A mile or so north of town Cheyenne Creek ran under a bridge on US Highway 75. It was an old bridge with ornamental concrete balustrades fencing in the sides of the highway to keep cars from plunging into the water below. On each end of the bridge there was a sturdy concrete corner post. On the southeastern corner post a weathered brass plaque commemorating Lt. James Canary, scion of one of Caney's first families, who had died in the First World War had been mounted. The plaque told briefly of how he lost his life in combat. I read the words on that plaque many times perhaps connecting his wartime death with that of my brother’s.
Whatever prominence the Canary family had enjoyed at one time in Caney no longer existed. Its only remnant was Lt. Canary’s plaque and a large, handsome house at the Far Eastern end of Fourth Street that was called “The Canary Mansion”. An old lady, who was said to be Mrs. Canary, allegedly lived there either alone or with house servants. No one I knew had ever seen the old lady and the mansion was already showing signs of being a relic of a bygone time.
“Lieutenant Canary’s Bridge,” as I always thought of it, was situated exactly in the middle of a sharp, 90-degree curve in US Highway 75. Over the years there had been numerous accidents on that curve from speeding, drunk driving or just incompetence. Sometime in the 1960’s, after I had moved on from Caney, the bridge was widened and rebuilt. Utility usurped beauty as it has done so often in modern times. Steel guardrails replaced the ornate concrete balusters. There were no corner posts. Lieutenant Canary’s plaque was nowhere to be seen on the new bridge. At best it may have found its way into an antique store or flea market. At worst it was simply thrown away.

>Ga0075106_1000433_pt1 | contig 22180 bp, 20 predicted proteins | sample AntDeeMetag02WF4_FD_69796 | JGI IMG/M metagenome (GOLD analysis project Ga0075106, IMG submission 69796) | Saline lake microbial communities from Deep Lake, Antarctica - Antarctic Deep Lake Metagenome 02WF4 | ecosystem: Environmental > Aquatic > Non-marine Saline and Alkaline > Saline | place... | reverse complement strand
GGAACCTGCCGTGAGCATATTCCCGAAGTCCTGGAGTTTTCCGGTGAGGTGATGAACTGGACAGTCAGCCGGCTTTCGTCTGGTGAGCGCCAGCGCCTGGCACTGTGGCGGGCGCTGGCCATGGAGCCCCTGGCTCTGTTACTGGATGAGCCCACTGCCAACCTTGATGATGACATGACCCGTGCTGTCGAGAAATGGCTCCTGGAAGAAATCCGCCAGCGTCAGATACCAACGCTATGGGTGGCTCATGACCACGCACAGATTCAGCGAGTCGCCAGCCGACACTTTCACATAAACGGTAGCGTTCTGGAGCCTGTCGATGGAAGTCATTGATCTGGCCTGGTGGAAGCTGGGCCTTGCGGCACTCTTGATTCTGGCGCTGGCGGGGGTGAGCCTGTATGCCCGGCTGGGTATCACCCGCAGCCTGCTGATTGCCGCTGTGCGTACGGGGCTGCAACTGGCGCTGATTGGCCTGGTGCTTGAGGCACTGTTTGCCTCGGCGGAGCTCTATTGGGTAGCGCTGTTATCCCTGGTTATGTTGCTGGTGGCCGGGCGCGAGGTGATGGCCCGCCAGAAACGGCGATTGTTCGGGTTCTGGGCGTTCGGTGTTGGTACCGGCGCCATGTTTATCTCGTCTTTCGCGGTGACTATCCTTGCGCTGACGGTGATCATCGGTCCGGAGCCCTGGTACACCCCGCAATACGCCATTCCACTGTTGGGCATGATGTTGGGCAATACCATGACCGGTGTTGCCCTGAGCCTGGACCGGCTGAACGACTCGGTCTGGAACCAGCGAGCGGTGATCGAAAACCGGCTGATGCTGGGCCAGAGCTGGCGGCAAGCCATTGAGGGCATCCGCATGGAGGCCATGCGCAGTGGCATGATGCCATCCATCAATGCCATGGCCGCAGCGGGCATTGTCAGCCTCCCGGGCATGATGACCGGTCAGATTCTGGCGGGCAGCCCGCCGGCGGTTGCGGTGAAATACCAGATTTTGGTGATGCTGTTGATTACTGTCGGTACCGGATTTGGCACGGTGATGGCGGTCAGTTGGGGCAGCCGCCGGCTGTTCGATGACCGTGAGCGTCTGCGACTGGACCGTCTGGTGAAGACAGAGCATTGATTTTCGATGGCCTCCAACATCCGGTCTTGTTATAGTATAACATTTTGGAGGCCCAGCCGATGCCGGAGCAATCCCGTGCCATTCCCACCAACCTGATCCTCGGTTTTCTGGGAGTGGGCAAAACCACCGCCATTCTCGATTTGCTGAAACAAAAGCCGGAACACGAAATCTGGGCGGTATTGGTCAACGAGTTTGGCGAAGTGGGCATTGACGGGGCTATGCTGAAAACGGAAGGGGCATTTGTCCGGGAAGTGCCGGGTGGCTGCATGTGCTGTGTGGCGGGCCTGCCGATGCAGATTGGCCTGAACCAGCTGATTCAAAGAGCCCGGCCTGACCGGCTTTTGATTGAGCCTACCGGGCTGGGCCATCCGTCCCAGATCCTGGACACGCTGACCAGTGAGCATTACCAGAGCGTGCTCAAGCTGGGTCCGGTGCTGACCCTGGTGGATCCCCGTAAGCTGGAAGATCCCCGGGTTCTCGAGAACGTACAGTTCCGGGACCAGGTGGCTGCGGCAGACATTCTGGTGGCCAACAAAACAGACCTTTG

The Rest of the Story
What had happened to Lt. Canary’s plaque was a question that came to my mind at odd times over the next fifty years or so especially when I came “home” to visit my old home town. In the spring of 2011, while I was “back home” for my high school alumni reunion my question was answered. A Historical Society had been founded several years ago. I told the lady who is President of that society about how that question had been in my mind for so long. She had the answer.
When the County Highway Department oversaw the construction of the “new” bridge they took Lt. Canary’s plaque to their warehouse. It sat there for many years gathering dust and being forgotten. Then, the County Commissioner, who probably only dimly knew what World War I was, sold it along with some other scrap metal; to be melted down and re-cycled.
Sometimes I think of Lt. James Canary when my mind wanders - contemplating the meaning of legacies, monuments, statues and eternity. The Romans had a saying for such things: "Sic Transit Gloria Mundi. “So Goes the Glory of the World.”
Yeah, the only truly lasting monuments we leave are the love and memories we pass on to our kids - and some knowledge of who we were, what kind of life did we lead, and how we felt about it. And THAT . . . is why I am so evangelistic about this Legacy Project. I hope everyone who puts stories for us to read invites at least one friend or relative to join the project. I did and it paid off very well.